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Journal Article

Citation

Garbarino S, Lanteri P, Durando P, Magnavita N, Sannita WG. Int. J. Environ. Res. Public Health 2016; 13(8): ePub.

Affiliation

Department of Neuroscience, Ophthalmology, Genetics, Maternal and Child Health, University of Genoa, Genoa 16132, Italy. wgs@dism.unige.it.

Copyright

(Copyright © 2016, MDPI: Multidisciplinary Digital Publishing Institute)

DOI

10.3390/ijerph13080831

PMID

27548196

Abstract

Sleep disorders are frequent (18%-23%) and constitute a major risk factor for psychiatric, cardiovascular, metabolic or hormonal co-morbidity and mortality. Low social status or income, unemployment, life events such as divorce, negative lifestyle habits, and professional requirements (e.g., shift work) are often associated with sleep problems. Sleep disorders affect the quality of life and impair both professional and non-professional activities. Excessive daytime drowsiness resulting from sleep disorders impairs efficiency and safety at work or on the road, and increases the risk of accidents. Poor sleep (either professional or voluntary) has detrimental effects comparable to those of major sleep disorders, but is often neglected. The high incidence and direct/indirect healthcare and welfare costs of sleep disorders and poor sleep currently constitute a major medical problem. Investigation, monitoring and strategies are needed in order to prevent/reduce the effects of these disorders.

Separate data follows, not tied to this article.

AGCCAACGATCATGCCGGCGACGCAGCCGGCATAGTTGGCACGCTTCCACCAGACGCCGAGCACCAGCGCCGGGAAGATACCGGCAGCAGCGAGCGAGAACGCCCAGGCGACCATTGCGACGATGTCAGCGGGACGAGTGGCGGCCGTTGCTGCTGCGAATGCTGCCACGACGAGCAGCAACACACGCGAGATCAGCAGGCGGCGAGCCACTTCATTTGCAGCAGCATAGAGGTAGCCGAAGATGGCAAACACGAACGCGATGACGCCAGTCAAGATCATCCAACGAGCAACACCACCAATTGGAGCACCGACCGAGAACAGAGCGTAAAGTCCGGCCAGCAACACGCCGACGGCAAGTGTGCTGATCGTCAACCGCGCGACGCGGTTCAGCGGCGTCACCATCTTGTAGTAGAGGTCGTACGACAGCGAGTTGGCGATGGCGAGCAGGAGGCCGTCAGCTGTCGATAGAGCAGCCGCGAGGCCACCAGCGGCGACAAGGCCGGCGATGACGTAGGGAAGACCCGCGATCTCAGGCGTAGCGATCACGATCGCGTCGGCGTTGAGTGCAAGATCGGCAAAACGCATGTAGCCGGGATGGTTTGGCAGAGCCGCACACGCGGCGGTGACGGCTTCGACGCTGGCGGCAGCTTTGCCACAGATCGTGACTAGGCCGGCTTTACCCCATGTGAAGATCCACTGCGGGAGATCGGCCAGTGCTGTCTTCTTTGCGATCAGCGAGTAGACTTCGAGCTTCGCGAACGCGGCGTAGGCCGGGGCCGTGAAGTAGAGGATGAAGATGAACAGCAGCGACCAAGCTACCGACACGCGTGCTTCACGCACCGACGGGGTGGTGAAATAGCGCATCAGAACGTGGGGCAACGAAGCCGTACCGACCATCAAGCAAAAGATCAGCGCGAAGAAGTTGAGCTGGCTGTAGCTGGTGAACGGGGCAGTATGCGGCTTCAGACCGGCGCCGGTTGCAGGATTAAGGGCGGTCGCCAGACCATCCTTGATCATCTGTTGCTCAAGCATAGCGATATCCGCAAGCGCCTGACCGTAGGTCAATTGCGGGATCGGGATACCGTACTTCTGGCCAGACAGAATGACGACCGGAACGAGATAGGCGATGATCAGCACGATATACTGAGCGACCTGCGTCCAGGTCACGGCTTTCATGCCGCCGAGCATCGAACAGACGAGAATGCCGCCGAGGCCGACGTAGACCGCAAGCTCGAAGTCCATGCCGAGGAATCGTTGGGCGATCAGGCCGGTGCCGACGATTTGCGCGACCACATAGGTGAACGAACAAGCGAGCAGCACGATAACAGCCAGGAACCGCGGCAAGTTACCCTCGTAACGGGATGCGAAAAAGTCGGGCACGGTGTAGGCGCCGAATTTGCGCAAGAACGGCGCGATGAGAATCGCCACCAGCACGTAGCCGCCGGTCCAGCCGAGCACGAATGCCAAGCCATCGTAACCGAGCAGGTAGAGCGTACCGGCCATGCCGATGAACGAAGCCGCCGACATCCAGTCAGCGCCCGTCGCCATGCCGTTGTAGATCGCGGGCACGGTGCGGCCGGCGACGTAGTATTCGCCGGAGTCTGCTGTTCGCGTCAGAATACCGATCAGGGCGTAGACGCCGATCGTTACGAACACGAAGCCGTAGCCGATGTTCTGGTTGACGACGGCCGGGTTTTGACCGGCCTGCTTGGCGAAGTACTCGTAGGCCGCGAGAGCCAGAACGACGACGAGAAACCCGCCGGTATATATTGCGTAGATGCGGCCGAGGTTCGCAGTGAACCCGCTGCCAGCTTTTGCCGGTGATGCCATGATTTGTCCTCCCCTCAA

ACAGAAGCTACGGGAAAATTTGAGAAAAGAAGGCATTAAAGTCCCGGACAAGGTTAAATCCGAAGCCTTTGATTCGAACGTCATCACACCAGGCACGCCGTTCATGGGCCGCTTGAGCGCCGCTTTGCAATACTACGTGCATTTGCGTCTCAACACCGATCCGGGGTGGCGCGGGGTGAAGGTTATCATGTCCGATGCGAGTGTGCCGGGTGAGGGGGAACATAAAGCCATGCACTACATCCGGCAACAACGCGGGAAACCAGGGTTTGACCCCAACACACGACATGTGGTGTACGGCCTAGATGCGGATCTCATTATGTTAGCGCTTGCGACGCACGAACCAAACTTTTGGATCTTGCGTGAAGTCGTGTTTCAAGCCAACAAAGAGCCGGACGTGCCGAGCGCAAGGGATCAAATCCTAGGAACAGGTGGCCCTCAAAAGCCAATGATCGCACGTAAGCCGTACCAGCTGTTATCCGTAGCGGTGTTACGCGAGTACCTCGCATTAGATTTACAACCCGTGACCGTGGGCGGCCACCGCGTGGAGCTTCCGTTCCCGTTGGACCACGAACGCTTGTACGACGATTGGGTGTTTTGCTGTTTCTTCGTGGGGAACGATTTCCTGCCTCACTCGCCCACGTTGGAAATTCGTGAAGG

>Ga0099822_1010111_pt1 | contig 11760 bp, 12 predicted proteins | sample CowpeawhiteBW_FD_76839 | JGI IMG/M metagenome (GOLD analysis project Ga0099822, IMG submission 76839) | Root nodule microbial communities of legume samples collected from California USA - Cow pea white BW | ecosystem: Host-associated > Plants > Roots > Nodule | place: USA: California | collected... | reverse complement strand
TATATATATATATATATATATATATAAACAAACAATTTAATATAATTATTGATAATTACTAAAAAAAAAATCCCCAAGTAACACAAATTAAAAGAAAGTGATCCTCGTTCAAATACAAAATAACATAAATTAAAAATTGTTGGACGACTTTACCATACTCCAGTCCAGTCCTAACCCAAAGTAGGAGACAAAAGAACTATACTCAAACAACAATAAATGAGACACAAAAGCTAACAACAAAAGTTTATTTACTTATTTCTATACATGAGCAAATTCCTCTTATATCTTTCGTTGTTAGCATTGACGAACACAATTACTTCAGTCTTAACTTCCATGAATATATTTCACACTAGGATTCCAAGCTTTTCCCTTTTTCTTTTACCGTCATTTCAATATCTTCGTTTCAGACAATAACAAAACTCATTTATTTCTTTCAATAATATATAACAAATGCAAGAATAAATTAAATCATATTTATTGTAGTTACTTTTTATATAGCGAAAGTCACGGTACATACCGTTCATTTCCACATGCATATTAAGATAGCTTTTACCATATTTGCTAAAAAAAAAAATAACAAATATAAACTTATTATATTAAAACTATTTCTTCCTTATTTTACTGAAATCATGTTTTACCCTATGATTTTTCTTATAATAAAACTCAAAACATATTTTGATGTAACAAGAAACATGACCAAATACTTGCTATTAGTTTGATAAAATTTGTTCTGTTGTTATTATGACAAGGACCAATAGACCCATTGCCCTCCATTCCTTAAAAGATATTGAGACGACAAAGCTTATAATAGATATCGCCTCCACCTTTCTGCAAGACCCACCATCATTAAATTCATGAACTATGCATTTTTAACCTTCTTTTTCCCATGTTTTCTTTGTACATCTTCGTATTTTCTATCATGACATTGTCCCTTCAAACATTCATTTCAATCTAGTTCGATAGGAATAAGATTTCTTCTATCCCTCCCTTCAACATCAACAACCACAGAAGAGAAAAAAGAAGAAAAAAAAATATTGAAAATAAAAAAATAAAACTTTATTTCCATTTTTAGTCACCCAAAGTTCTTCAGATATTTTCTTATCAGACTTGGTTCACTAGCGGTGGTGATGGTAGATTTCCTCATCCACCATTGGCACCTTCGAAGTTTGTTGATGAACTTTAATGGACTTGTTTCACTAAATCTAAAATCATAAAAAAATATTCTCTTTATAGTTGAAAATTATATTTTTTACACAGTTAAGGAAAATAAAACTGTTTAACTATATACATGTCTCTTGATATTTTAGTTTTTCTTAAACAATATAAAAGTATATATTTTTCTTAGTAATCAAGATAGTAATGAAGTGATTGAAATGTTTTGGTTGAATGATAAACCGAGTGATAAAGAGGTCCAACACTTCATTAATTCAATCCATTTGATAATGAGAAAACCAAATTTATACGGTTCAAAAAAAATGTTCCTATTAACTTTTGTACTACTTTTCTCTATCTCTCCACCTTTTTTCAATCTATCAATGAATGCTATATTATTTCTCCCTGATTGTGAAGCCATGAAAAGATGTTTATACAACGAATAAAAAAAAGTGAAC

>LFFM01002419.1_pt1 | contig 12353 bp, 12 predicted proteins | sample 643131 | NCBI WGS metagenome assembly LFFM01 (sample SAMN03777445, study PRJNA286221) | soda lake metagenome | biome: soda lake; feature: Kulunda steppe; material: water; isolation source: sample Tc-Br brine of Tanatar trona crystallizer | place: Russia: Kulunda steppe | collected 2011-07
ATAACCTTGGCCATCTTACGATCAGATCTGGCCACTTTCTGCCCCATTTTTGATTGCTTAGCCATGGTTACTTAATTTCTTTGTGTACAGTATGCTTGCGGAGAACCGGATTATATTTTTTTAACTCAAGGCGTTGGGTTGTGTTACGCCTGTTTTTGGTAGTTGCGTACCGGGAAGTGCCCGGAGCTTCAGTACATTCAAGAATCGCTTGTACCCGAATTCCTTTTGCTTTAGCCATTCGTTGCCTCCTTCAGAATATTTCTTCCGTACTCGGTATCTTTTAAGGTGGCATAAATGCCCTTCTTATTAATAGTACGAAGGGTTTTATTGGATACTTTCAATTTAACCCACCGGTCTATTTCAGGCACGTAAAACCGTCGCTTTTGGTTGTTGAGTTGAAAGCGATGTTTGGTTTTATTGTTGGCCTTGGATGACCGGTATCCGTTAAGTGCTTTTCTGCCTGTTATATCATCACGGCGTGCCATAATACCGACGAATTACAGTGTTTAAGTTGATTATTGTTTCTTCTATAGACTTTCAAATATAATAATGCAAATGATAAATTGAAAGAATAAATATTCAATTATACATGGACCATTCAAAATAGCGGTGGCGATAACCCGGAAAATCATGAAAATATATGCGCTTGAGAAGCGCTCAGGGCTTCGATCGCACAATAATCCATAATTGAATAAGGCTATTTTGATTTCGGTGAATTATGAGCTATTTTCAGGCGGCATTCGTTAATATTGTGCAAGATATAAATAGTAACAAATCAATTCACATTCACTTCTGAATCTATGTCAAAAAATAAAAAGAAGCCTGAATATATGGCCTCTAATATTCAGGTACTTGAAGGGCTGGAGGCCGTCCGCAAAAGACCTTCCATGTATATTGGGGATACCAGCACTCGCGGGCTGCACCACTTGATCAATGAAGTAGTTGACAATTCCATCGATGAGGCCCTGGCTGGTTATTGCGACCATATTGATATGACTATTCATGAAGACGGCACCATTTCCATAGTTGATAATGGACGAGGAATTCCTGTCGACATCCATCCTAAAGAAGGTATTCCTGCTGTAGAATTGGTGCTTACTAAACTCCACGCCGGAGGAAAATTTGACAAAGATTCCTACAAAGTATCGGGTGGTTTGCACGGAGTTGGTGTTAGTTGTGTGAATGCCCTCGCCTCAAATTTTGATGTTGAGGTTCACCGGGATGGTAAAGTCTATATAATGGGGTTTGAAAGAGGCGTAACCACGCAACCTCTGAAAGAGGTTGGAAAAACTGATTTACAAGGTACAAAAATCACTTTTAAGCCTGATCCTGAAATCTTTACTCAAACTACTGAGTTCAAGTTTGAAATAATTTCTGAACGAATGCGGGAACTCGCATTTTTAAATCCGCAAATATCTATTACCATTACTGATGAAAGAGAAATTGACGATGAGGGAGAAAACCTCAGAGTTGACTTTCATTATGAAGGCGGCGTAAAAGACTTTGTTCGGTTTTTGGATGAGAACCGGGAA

Language: en

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